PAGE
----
Sunday, 25 September 2011

Project Green Pea

 I've found that in using a negative of the wall texture the entire scene looks much better, ditto the floor:

 Poor old Green Pea does look dwarfed when placed in the scene at the correct size.

Here is a sketch of the main character for this animation:

and the first model in 3D of him:

My next task is to actually model his mouth and other facial features, so that he can be properly animated.

Which I have now done:

After that I have some more characters to add, to find out more about them go here:

I've been working on the wall a little, just enough to adjust the original, but I think I'd like to do a different wall design altogether as well, perhaps something more along the lines of the floor, as that worked so much better... in the meantime here's the adjusted wall design and another floor design:

I'm just creating various sets for my new animation about a Green Pea.  One version of the Green Pea character is done - but I want a more mobile mouth so I'm going to remodel that, and then rig it.
The sets are in Black N White at the moment as I'm interested in patterns 'a la Caligari' and want those to dominate. I may add various subtle tints to the designs later but for now it'll be just black N white.

I love the floor, I also have a more jagged floor design, but I'm not so sure about the design for the wall with the stained glass door in it - it's not jaggy enough I think - I'll have to work on that...

Saturday, 24 September 2011

Grunge Texturing

I have recently been working on texturing for UV mapped models, and have been playing with layer styles a good deal, I have used these before, but only recently discovered the powerful possibilities hidden in 'Contour' and 'Texture' under the 'Bevel' menu.
Using a combination of these Layer Styles to enhance the model I did this:
I began, thanks to a fantastic day out while I was at college videoing steam trains, with an image of the metal plate front of a lock box at an old train station:

Now as you can see this isn't straight and it's darker on one side than on the other… but both these things can be fixed.
First I used the perspective transform tool in PhotoShop:
And to use this tool you need to first select the entire image by using the Rectangular marquee tool to draw around it, thus selecting it:

The select the Perspective Transform Tool, selecting it from the Edit/Transform/Perspective menu:

If you find this option greyed out, then most probably the image is not selected using the Rectangular marquee.
If you find that Transform Perspective doesn't quite complete the job, you can tweak it with the Transform/Warp tool:

While I was doing this I decided to crop the image as well to select just the nicest part of it for my texture:

This also meant I didn't have to clone over the lock or the hinges or the bevelled edges of the box (although liking the colour and texture along the bottom I decided to clone over the lock after all, it only took one click.)
Now to remove the difference in light and dark on the image, I just created a new layer and used a gradient, picking colour from the dark side of the image for the background colour and from the lighter side for the foreground colour.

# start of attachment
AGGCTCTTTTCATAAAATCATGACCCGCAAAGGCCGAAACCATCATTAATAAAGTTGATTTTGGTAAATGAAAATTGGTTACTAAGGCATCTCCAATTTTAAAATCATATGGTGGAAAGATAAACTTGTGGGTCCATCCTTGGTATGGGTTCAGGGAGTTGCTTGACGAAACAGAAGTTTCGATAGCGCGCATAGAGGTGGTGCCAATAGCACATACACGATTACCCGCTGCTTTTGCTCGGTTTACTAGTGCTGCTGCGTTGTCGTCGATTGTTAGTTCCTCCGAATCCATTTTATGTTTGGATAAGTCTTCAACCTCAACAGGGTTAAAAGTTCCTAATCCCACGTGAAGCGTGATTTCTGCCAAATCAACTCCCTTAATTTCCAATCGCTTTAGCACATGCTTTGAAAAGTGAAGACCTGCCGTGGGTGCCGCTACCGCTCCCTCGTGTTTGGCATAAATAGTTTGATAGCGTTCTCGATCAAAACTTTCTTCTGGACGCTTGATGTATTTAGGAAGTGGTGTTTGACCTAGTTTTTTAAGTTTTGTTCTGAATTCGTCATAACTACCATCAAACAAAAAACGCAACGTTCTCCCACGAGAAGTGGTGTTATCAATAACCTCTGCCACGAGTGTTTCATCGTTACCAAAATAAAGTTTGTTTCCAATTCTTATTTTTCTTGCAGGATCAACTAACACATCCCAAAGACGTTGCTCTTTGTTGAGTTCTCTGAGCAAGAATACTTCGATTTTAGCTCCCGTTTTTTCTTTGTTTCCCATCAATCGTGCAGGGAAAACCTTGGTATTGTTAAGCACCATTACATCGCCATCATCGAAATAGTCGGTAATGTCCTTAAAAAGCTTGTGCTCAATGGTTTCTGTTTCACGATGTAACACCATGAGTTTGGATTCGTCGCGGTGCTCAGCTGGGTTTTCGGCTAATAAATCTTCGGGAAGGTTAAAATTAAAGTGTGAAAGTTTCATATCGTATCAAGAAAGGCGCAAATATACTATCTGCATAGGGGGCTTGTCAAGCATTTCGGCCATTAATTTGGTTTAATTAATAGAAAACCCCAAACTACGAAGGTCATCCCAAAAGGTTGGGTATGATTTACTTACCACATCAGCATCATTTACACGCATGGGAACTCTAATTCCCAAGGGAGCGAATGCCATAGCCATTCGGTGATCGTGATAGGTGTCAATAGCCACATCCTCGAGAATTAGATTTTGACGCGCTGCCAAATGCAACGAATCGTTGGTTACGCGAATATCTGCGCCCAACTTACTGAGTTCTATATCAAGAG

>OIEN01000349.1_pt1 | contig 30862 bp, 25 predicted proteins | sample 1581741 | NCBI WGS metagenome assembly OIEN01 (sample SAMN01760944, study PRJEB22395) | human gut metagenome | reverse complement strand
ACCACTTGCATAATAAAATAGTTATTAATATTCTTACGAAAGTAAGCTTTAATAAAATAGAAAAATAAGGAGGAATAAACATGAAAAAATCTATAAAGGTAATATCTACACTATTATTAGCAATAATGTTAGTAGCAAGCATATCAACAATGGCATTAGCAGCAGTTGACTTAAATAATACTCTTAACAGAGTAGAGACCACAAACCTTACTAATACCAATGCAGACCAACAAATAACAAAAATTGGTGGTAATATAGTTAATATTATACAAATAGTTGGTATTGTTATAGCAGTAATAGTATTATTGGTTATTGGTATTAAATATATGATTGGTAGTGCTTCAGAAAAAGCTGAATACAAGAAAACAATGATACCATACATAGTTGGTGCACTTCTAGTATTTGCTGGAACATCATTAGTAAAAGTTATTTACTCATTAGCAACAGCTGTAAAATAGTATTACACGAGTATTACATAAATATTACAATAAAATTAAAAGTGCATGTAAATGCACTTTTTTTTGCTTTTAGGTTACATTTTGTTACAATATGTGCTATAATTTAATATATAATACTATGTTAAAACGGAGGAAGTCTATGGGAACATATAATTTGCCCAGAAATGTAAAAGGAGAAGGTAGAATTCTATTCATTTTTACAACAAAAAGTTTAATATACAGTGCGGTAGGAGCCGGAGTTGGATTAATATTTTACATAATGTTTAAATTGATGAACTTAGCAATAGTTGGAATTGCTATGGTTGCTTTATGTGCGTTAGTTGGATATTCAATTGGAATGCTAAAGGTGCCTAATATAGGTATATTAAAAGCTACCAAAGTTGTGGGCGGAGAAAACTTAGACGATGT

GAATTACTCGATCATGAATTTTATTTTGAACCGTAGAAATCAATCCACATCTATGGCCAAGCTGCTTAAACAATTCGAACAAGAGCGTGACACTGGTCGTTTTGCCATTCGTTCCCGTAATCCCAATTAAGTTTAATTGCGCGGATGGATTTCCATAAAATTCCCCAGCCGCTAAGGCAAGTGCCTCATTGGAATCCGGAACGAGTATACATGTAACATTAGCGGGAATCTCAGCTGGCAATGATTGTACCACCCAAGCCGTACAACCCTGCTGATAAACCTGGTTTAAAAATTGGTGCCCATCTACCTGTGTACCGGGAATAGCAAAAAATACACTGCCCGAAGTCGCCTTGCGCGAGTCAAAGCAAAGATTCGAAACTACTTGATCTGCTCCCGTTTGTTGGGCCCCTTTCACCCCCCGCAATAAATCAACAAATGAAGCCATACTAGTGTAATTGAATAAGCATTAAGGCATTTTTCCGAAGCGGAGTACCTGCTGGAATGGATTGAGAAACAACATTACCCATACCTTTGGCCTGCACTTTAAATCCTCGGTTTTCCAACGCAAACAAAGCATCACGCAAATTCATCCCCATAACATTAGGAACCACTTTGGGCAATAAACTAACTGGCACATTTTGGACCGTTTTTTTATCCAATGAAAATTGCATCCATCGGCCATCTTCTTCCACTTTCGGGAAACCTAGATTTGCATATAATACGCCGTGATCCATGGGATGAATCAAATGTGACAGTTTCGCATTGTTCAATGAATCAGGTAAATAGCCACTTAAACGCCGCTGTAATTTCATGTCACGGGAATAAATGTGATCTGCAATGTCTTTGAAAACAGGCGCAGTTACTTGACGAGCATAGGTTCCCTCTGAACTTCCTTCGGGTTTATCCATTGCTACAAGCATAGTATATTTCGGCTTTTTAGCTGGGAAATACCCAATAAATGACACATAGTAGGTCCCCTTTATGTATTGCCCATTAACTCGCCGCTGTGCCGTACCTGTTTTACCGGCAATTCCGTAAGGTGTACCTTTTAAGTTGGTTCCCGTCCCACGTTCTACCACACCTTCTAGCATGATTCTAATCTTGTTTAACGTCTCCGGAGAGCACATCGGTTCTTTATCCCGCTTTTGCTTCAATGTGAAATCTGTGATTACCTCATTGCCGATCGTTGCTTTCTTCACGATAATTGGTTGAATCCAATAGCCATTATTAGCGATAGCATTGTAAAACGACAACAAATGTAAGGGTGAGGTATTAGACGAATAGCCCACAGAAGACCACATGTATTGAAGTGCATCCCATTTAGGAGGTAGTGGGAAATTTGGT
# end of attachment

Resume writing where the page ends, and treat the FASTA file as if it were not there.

After this use of the gradient, the bend on the plate in each corner becomes a little more obvious, so some cloning is necessary to remove it, resulting in this:

Now that stage one is completed, I have a texture that will be useful in more than just this one UV Map.
Stage 2
Now this texture is not tiled, but as I am intending to use the whole thing only once - that's not necessary for this job.

This is what I want it for:

This circular grey area, the front plate of this airlock model is where it will be used… but not on its own, first there is some work to do on it.  I have kept this model as simple as possible, but a good texture can seriously enhance any model, and as I intend to add a few embellishments to this seemingly flat surface, I hope this to be the case here too.
Okay, so I want to add some raised surfaces to this flat circle, and perhaps some extra texture not immediately present in the original texture from the railway station.
So for this I will be using the shapes tool.
First I've opened up my UV map, which as you can see is just a simple circular map, I then need to select the texture we just worked on, using the rectangular marquee tool again.

Now the texture is much bigger than the UV map, so it will appear a bit blurred and we won't immediately see all of it, but we can fix that too.
Having selected the texture image I just press Ctrl C to copy it to the clipboard, you can also go to the Edit menu and select 'Copy' from that menu, if you prefer.
Then selecting the UVMap (clicking the top bar of that image), I just click Ctrl V (Edit Menu, select 'Paste' from the menu) and PhotoShop pastes the texture into the UVMap image as a new layer.
Now, I then click Ctrl T (you can go to the Edit menu and select 'Free Transform', not 'Transform' or any of the choices from that submenu, just 'Free Transform' - if you prefer, but Ctrl T is quicker). Then using the top left hand transform tool handle:

I drag the layer from top left to somewhere nearer to bottom right, I do this a few times until I can see the whole texture, now you can see that I've got my texture fitting across the UVMap okay, but because the original texture image was oblong and not square like the UVMap is, my texture doesn't fit to the bottom of the UVMap, but 'Free Transform' doesn't just give you handles at the corners, you get them along all edges too.  So all I have to do is grab this handle:

And drag the texture down to the bottom edge of the UV Map, for it to fit perfectly.

Next I lower the opacity of the texture's layer a little, just enough to see the UVMap below.

Then I choose the shapes tool: and from that sub menu (little arrow bottom right corner of the shapes tool) I make sure I have the 'Ellipse tool' selected: